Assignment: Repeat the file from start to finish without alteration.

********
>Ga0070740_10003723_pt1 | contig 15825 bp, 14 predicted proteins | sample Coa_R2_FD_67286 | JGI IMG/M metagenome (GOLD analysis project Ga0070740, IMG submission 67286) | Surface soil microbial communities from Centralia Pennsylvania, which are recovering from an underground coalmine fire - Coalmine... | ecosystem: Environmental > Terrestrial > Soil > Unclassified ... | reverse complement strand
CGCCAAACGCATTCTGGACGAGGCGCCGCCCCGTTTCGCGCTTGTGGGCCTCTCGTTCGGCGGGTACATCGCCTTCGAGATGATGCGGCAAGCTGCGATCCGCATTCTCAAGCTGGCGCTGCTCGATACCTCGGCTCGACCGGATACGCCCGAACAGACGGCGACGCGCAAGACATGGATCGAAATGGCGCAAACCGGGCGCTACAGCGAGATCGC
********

>Ga0070740_10003723_pt1 | contig 15825 bp, 14 predicted proteins | sample Coa_R2_FD_67286 | JGI IMG/M metagenome (GOLD analysis project Ga0070740, IMG submission 67286) | Surface soil microbial communities from Centralia Pennsylvania, which are recovering from an underground coalmine fire - Coalmine... | ecosystem: Environmental > Terrestrial > Soil > Unclassified ... | reverse complement strand
CGCCAAACGCATTCTGGACGAGGCGCCGCCCCGTTTCGCGCTTGTGGGCCTCTCGTTCGGCGGGTACATCGCCTTCGAGATGATGCGGCAAGCTGCGATCCGCATTCTCAAGCTGGCGCTGCTCGATACCTCGGCTCGACCGGATACGCCCGAACAGACGGCGACGCGCAAGACATGGATCGAAATGGCGCAAACCGGGCGCTACAGCGAGATCGC